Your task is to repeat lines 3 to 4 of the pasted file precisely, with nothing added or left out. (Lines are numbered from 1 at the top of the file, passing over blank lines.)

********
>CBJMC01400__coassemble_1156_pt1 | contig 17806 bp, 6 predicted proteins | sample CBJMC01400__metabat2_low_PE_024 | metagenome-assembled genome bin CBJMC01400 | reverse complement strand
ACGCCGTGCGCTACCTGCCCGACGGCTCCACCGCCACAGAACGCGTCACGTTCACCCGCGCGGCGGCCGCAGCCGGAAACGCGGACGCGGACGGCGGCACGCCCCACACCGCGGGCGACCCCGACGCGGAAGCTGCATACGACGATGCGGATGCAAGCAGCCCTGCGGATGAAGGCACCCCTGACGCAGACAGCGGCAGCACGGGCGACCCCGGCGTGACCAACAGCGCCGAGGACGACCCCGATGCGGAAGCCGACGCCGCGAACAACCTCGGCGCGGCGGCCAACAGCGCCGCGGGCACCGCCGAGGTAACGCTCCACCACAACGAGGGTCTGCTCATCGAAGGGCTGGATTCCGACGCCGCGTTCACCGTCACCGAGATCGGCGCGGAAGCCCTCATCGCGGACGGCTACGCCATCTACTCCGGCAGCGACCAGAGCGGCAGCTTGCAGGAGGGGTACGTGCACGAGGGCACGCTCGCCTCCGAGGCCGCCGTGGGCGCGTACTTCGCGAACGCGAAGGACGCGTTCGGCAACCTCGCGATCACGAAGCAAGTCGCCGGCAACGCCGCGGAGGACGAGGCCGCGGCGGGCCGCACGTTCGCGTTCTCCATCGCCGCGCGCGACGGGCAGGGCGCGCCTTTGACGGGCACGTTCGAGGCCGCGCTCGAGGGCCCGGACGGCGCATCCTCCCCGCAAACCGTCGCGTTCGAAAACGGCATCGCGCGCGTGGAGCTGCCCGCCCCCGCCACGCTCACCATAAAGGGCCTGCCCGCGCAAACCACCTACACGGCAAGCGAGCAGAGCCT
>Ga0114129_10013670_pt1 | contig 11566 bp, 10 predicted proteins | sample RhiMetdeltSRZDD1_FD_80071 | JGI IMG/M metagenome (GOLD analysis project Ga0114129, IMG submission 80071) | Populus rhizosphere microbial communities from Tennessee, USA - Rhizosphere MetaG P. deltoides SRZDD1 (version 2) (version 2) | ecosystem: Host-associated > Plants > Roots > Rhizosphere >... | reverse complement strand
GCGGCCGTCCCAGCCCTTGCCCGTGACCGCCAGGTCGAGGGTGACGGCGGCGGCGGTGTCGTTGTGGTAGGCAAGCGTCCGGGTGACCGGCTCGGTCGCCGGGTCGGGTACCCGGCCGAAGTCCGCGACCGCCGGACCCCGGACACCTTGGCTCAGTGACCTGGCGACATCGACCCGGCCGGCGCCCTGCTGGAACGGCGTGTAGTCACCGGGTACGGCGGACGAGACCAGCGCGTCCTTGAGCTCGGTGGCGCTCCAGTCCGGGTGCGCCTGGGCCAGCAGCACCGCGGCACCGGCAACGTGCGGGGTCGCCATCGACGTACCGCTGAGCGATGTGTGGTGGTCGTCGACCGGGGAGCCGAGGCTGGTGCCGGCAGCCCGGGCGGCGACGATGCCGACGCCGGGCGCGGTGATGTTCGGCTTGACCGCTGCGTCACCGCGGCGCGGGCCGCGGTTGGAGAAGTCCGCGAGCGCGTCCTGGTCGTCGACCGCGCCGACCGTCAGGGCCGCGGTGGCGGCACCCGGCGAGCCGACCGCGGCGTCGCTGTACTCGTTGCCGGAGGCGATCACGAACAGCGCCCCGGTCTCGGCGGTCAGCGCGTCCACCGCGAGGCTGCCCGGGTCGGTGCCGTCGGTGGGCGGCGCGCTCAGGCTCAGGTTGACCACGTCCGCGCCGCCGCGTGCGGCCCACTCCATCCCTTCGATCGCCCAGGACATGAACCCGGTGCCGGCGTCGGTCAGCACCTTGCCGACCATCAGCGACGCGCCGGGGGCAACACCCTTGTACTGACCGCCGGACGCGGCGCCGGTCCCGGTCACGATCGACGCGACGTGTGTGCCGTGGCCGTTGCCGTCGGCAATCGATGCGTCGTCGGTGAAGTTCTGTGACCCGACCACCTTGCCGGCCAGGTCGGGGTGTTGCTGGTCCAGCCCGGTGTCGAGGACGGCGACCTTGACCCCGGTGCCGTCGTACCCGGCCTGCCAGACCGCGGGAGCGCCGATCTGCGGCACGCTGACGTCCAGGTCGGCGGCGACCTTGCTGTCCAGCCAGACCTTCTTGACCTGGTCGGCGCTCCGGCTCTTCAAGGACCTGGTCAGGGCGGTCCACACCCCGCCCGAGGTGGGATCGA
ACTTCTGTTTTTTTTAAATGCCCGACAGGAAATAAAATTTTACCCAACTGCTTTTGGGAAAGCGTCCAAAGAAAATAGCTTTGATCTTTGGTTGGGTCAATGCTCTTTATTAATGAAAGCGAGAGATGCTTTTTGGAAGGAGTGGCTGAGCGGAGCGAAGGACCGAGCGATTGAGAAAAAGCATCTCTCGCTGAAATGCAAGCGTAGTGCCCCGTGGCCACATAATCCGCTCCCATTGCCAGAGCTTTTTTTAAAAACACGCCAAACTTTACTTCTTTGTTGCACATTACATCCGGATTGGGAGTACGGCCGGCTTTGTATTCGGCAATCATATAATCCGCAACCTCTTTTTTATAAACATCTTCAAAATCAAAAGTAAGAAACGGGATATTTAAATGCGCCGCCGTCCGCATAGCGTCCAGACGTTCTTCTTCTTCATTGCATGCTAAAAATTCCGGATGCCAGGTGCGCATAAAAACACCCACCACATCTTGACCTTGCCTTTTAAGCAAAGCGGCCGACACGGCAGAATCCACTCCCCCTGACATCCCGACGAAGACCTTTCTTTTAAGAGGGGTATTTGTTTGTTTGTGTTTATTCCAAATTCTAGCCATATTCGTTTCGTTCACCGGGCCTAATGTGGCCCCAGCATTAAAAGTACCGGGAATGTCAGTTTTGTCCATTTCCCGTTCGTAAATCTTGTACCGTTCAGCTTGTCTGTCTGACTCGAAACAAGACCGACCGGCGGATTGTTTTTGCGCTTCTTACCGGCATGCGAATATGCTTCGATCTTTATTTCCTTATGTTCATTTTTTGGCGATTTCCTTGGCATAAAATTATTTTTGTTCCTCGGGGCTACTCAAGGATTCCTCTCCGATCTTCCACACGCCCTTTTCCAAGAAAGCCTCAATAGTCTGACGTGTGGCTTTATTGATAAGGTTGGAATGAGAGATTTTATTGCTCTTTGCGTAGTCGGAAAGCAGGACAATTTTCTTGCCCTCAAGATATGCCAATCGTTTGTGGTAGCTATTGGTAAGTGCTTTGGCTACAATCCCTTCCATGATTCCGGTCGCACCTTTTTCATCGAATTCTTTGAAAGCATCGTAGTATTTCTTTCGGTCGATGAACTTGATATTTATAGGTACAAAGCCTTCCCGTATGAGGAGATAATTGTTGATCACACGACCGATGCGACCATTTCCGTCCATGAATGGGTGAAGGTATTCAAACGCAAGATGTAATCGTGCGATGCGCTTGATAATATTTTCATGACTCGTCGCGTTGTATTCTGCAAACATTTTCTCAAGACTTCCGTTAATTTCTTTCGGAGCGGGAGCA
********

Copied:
>Ga0114129_10013670_pt1 | contig 11566 bp, 10 predicted proteins | sample RhiMetdeltSRZDD1_FD_80071 | JGI IMG/M metagenome (GOLD analysis project Ga0114129, IMG submission 80071) | Populus rhizosphere microbial communities from Tennessee, USA - Rhizosphere MetaG P. deltoides SRZDD1 (version 2) (version 2) | ecosystem: Host-associated > Plants > Roots > Rhizosphere >... | reverse complement strand
GCGGCCGTCCCAGCCCTTGCCCGTGACCGCCAGGTCGAGGGTGACGGCGGCGGCGGTGTCGTTGTGGTAGGCAAGCGTCCGGGTGACCGGCTCGGTCGCCGGGTCGGGTACCCGGCCGAAGTCCGCGACCGCCGGACCCCGGACACCTTGGCTCAGTGACCTGGCGACATCGACCCGGCCGGCGCCCTGCTGGAACGGCGTGTAGTCACCGGGTACGGCGGACGAGACCAGCGCGTCCTTGAGCTCGGTGGCGCTCCAGTCCGGGTGCGCCTGGGCCAGCAGCACCGCGGCACCGGCAACGTGCGGGGTCGCCATCGACGTACCGCTGAGCGATGTGTGGTGGTCGTCGACCGGGGAGCCGAGGCTGGTGCCGGCAGCCCGGGCGGCGACGATGCCGACGCCGGGCGCGGTGATGTTCGGCTTGACCGCTGCGTCACCGCGGCGCGGGCCGCGGTTGGAGAAGTCCGCGAGCGCGTCCTGGTCGTCGACCGCGCCGACCGTCAGGGCCGCGGTGGCGGCACCCGGCGAGCCGACCGCGGCGTCGCTGTACTCGTTGCCGGAGGCGATCACGAACAGCGCCCCGGTCTCGGCGGTCAGCGCGTCCACCGCGAGGCTGCCCGGGTCGGTGCCGTCGGTGGGCGGCGCGCTCAGGCTCAGGTTGACCACGTCCGCGCCGCCGCGTGCGGCCCACTCCATCCCTTCGATCGCCCAGGACATGAACCCGGTGCCGGCGTCGGTCAGCACCTTGCCGACCATCAGCGACGCGCCGGGGGCAACACCCTTGTACTGACCGCCGGACGCGGCGCCGGTCCCGGTCACGATCGACGCGACGTGTGTGCCGTGGCCGTTGCCGTCGGCAATCGATGCGTCGTCGGTGAAGTTCTGTGACCCGACCACCTTGCCGGCCAGGTCGGGGTGTTGCTGGTCCAGCCCGGTGTCGAGGACGGCGACCTTGACCCCGGTGCCGTCGTACCCGGCCTGCCAGACCGCGGGAGCGCCGATCTGCGGCACGCTGACGTCCAGGTCGGCGGCGACCTTGCTGTCCAGCCAGACCTTCTTGACCTGGTCGGCGCTCCGGCTCTTCAAGGACCTGGTCAGGGCGGTCCACACCCCGCCCGAGGTGGGATCGA